NTHS is on the rise

NTHS is on the rise

Alexandria Poh

NTHS takes a tour of NASA’s research center. This past summer, the club worked alongside NASA to make a marketing plan for their newest product, the dosimeter. Photo used with permission of Ashna Ashok.

Just when MVHS thought that DECA and FBLA had already taken over the business stage, in came the National Technological Honor Society to overtake them all—that is, if that were its goal.

“We’re not competing against DECA or FBLA, we’re complementing them,” NTHS president junior Ashley Ding said.

The club began last year by class of 2011 alum Hung-Jen Wu, and shares the same adviser as DECA business teacher Carl Schmidt. While DECA hosted its summer boot camp a few weeks before school began, a few of NTHS’ members worked alongside them. However, unlike DECA, which is one of the largest MVHS clubs, NTHS carefully hand-picks its members to ensure that the members represent the cream of the crop. As they are not actively recruiting, the club’s limited spaces are filled by invitation only.

“We only have a capacity for around thirty members, so we take the top students from DECA and FBLA,” said Ding. “That’s why we require all our members to either be in DECA or FBLA, and then we look at their competitive performance and their other characteristics.”

Furthermore, Ding explained that while DECA and FBLA train their members and teach them the fundamentals of business for competitions, NTHS applies these concepts to help them write business and marketing plans. The ‘technological’ aspect of the club also indicates its orientation towards technology by putting technology enthusiasts’ skills to the test with website construction and the like. Most importantly, the club provides its members with opportunities to work with organizations in the real world, giving them the head start they need to become successful in their future business careers.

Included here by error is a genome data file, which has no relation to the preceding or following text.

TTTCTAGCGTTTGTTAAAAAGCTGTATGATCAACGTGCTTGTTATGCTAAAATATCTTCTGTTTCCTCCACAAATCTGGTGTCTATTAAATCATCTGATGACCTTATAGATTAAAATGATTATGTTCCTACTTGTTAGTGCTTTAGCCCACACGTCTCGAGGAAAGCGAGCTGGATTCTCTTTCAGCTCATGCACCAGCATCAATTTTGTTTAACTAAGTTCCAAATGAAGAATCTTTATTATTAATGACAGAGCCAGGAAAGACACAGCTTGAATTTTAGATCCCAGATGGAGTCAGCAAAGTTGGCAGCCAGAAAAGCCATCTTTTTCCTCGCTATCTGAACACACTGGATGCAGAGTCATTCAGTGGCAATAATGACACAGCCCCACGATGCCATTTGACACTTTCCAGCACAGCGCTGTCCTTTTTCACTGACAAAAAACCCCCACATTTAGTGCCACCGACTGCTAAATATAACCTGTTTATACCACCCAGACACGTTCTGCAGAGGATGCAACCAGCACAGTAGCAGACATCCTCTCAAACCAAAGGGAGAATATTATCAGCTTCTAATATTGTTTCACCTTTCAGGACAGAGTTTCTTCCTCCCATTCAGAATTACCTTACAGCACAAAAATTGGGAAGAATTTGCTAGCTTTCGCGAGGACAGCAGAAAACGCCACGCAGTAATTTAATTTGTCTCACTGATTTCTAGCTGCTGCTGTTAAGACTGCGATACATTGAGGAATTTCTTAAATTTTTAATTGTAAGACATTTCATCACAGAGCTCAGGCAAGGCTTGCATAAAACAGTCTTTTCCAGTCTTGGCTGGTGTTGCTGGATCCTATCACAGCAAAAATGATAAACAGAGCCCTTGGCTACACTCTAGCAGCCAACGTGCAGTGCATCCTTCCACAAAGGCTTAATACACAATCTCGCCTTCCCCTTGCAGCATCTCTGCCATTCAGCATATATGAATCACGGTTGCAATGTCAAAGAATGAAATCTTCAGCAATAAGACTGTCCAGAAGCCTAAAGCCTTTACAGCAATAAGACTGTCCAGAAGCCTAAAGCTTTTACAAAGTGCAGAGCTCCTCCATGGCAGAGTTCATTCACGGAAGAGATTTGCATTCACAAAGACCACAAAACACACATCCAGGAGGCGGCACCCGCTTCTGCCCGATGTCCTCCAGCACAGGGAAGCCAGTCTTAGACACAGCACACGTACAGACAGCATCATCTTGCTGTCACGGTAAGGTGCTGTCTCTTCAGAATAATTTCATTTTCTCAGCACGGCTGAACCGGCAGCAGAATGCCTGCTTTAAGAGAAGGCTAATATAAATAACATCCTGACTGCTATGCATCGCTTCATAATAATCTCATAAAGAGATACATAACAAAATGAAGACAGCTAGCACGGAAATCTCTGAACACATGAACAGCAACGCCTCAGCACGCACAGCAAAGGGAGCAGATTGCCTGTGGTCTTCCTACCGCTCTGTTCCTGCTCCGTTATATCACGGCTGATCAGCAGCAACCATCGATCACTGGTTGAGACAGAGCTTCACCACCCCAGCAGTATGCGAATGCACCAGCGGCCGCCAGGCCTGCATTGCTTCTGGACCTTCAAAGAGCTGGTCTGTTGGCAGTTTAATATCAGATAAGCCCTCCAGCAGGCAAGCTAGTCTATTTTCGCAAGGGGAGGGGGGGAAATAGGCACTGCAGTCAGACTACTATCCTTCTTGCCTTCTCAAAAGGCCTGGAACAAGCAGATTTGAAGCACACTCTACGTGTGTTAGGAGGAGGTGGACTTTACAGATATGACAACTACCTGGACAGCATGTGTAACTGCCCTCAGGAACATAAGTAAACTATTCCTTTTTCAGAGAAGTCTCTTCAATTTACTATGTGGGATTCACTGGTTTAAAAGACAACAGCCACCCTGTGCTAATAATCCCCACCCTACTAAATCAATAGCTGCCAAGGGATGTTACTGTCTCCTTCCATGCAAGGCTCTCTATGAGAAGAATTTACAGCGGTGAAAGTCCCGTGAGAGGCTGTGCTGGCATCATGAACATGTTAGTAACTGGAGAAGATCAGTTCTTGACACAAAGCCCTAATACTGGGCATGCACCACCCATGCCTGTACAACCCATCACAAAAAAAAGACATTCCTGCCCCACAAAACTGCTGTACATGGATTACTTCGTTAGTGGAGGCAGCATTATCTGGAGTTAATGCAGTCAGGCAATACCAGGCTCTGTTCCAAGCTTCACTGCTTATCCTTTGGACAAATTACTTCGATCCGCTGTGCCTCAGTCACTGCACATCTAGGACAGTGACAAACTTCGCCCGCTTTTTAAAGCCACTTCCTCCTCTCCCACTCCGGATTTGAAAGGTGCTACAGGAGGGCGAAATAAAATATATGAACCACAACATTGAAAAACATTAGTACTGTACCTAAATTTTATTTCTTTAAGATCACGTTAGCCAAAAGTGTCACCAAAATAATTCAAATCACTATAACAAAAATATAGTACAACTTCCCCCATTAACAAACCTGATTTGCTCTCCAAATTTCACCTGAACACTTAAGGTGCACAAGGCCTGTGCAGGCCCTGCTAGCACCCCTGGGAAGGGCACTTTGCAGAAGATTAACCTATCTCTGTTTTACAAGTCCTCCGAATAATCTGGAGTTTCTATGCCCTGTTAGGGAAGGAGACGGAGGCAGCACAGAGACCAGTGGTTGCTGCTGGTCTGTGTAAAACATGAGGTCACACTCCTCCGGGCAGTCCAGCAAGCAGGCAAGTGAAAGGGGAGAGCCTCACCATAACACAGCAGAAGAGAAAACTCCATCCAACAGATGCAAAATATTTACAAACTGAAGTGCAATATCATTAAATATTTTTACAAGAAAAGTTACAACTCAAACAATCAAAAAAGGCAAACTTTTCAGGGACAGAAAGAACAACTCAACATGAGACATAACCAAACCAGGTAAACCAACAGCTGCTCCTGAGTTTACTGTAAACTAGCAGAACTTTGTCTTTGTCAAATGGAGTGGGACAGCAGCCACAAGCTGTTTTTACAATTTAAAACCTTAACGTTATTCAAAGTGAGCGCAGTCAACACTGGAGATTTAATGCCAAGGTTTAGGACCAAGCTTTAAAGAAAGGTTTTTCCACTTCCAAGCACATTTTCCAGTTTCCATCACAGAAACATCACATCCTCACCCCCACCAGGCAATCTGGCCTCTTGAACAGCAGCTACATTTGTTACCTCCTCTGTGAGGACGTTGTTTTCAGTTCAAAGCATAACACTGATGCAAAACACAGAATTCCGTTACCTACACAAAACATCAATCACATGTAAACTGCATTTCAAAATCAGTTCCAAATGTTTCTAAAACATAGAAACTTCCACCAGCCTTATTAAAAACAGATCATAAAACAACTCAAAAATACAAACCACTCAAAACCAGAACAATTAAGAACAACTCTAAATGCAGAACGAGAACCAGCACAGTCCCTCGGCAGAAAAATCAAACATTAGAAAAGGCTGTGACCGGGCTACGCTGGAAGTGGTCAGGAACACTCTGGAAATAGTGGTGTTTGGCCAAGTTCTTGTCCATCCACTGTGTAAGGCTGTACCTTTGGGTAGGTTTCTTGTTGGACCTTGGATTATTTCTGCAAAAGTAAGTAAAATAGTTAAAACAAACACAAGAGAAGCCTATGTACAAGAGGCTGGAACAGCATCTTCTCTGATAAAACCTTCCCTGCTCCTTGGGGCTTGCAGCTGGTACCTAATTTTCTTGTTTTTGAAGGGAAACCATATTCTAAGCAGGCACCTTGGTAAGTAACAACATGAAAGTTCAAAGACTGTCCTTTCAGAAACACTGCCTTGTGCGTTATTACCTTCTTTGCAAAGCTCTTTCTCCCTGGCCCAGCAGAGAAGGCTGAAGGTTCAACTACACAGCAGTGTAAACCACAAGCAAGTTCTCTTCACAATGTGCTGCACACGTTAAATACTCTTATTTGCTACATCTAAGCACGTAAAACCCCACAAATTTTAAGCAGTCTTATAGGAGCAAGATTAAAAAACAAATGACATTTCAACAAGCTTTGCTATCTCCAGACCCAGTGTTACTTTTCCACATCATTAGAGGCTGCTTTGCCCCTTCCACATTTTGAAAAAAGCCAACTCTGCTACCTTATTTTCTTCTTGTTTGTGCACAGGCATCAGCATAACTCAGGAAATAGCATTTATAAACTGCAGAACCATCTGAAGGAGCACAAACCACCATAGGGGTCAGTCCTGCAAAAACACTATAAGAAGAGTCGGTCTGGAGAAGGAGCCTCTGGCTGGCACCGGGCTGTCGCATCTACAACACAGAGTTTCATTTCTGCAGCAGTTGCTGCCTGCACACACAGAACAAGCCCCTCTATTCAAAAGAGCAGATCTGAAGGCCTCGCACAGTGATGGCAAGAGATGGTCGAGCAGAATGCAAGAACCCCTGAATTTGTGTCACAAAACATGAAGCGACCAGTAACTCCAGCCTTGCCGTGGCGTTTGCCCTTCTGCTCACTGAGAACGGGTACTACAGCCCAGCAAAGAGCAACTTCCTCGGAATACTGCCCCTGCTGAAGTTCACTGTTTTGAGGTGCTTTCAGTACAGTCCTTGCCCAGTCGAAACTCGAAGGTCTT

“One of the major things we’re doing is working with an entrepreneur who is an African American; he has a vision of coming up with a new product which is an urban style barbecue sauce. [NTHS] is working with the website and promotion,” Schmidt said. “This is intriguing because the number of African Americans in MVHS is very small, and for us in business you have to be able to work with all customers … the most important thing I want students to learn here is that this is about building bridges, not creating walls.”

NTHS allows their members to acquire experience by working and seeing first-hand; the officers were recently invited to attend a venture capital meeting, where they observed entrepreneurs of various backgrounds and ages whom were active and thriving in the business environment. Schmidt feels that by being so involved in the real life scenarios, the members get a concrete image of what to expect in their future careers. Along the way, they receive guidance and support from Schmidt as well, including constant reminders that students pursuing business—be they members from DECA, FBLA, NTHS, or all of the above—in particular may find hard to accept in their growth.

“Failure is not permanent,” Schmidt said. “Failure is just another way to learn and the most successful people are the people that try something that fails, and then find a better way. I really pity those people that are successful the first time because they think they’re geniuses.”